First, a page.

Sir E.U can’t stop, won’t stop taking rap music to new places

I once saw Sir You rapping with a Helly Hansen jacket over his face. I saw him rapping on his back on the pavement. I saw him rapping with three microphones in his hand. I saw you rapping in a state of blinking delirium during the final moments of a 25-hour concert that stopped rhyming because of. At , the DC rapper can’t seem to stop expanding on critic Kodwo Eshun’s beautiful idea of ​​hip-hop as an “omni genre.”

Eshun believed that through the use of sampling, no sound in this wider world could be off-limits to rap artists, imbuing the music with all its aura. A peek at the nearest dictionary increases its totality. ‘Omni’ means ‘in every way or place’ and feels big enough to include the EU’s most stylish wild styles. Like any rapper, Sir EU can say what he likes more than the sound he chooses, but unlike nearly all rappers, he paves the way and puts his priorities first.

On his latest album, I Will Never Let You Go, he walked through the lobby of Adams Morgan’s boutique hotel near the front desk where producer Jack Inslee invited him to improvise various songs. We went to a small podcast recording studio. of moody beats the rapper has never heard before. Start playing and rhyme. The parameters generate something spontaneous, something bizarre, something that echoes the vim of his circa-1983 hip-hop visionary Rammelzee, and something that hints at the mystery of eternal existence.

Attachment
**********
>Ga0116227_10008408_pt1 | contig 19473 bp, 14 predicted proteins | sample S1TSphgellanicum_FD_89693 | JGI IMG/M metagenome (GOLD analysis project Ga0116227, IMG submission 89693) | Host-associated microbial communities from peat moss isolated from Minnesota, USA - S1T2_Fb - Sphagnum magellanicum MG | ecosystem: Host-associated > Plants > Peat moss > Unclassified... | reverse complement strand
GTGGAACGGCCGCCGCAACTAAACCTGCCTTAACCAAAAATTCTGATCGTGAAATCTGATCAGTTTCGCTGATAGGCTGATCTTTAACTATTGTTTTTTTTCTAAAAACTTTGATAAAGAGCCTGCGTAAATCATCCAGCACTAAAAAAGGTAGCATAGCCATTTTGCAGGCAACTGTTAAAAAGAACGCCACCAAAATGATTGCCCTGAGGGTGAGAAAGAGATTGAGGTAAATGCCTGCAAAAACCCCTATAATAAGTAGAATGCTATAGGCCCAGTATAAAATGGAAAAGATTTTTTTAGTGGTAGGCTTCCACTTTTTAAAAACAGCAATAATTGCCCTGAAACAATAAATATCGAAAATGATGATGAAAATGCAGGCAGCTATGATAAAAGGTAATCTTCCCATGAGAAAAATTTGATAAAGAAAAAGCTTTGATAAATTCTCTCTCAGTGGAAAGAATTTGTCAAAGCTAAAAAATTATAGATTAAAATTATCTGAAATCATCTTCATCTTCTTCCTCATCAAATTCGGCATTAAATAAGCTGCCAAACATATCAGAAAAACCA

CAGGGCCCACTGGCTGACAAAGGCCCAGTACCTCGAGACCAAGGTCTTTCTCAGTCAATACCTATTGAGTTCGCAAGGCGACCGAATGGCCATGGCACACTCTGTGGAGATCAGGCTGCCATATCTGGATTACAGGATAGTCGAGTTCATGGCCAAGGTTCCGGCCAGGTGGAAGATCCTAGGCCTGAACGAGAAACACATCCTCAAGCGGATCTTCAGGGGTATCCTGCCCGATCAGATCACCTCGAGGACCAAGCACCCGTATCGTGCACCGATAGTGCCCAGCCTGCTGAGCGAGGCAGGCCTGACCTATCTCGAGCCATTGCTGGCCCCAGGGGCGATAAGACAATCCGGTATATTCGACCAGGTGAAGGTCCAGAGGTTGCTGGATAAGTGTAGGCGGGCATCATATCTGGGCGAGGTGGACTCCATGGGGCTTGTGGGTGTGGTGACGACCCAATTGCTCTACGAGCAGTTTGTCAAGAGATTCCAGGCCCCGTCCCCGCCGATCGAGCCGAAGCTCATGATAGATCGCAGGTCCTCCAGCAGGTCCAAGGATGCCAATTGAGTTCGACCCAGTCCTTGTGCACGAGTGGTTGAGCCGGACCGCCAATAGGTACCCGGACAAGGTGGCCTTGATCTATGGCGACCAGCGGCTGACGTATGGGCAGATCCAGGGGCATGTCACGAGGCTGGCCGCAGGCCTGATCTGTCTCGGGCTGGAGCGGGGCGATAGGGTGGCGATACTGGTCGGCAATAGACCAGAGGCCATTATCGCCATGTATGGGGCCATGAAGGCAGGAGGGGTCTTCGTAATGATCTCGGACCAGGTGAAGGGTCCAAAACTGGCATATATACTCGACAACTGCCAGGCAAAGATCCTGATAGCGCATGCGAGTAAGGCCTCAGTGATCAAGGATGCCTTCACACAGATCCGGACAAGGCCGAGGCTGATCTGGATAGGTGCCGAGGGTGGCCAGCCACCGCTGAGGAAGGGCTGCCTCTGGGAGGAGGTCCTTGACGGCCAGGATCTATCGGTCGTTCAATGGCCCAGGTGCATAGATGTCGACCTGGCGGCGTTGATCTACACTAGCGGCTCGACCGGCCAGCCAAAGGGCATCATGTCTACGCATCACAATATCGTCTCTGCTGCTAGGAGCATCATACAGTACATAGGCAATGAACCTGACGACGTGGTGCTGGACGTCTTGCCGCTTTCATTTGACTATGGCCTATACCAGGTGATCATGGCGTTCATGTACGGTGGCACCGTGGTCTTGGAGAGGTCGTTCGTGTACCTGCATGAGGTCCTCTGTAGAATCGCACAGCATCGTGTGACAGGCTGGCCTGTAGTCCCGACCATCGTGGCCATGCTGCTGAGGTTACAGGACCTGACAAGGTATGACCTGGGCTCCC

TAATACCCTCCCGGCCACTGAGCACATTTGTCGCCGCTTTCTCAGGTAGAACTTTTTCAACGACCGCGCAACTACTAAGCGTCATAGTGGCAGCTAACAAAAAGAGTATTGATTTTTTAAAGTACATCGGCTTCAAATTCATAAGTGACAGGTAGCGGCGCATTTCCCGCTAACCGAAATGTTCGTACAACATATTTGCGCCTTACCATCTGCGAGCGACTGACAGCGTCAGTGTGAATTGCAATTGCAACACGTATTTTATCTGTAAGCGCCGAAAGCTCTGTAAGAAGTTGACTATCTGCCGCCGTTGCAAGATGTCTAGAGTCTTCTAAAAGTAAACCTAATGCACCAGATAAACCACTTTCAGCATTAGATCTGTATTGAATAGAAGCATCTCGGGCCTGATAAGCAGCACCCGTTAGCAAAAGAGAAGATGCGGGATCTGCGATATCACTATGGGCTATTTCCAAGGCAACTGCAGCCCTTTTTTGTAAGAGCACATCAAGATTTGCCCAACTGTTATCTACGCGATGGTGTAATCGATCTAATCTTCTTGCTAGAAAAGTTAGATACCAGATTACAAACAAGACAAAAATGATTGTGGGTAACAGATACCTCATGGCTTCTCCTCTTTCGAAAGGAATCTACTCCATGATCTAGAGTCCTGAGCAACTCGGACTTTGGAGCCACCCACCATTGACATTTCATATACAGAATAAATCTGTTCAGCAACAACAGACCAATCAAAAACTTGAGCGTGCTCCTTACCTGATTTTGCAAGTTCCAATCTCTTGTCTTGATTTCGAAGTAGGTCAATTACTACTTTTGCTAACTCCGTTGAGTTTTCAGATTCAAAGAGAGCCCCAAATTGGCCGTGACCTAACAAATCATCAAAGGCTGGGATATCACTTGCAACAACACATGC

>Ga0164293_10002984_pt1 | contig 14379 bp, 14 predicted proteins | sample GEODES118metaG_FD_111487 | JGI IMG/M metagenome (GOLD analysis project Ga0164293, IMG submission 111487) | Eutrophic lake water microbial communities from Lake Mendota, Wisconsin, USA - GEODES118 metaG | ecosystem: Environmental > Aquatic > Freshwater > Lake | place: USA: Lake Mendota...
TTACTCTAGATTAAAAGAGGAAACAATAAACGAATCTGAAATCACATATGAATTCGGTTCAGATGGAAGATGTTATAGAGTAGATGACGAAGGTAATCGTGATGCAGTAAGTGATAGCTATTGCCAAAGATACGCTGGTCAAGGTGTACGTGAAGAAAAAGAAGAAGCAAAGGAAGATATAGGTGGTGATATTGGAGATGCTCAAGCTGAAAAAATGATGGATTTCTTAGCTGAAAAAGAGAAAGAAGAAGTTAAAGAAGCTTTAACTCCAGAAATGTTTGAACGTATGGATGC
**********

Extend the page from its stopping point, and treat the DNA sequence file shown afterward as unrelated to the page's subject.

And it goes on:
Throughout, EU narrates ambiguous thoughts in real time, patrolling the boundaries of his psyche, collecting memories and ideas, and trying to shape them through fragmented rhymes. Underground’s final verse, when he explains his identity crisis through Disney tropes (“I lost my voice. I think I’m Ariel”) and then tries to elevate his perspective. , you can hear it best (“had”). ”), which provides him with a hit of self-awareness (“I’ve been milking, I’m against grain like grain”) and finally lands in a place of grief via crooked homophones. (“I’m a hollow person and I’m crying.”)

My challenge to the world still burns to the core of the EU’s loudest music and continues to have a deep psychological feel. Through “I Will Never Let You Go,” his interior his drama unfolds in various local nightclubs, along with lyrical shout-outs to Rhizome and Madam’s Organ that nightlife pals really step in. It is a place where you can

The album ends in a similar space, with EU pondering tainted memories over solemn piano chords. Suddenly a familiar face walks through the front door of the hotel. “Here it is!” EU shouts, trying to inform her friend. “Look through the glass!” The door opened and I heard my friend’s voice. The climax and anti-climax play a cryptic tango. “Yeah,” EU replies as the music fades into silence. “Honestly, I wasn’t doing my best. It should be taken from above.”

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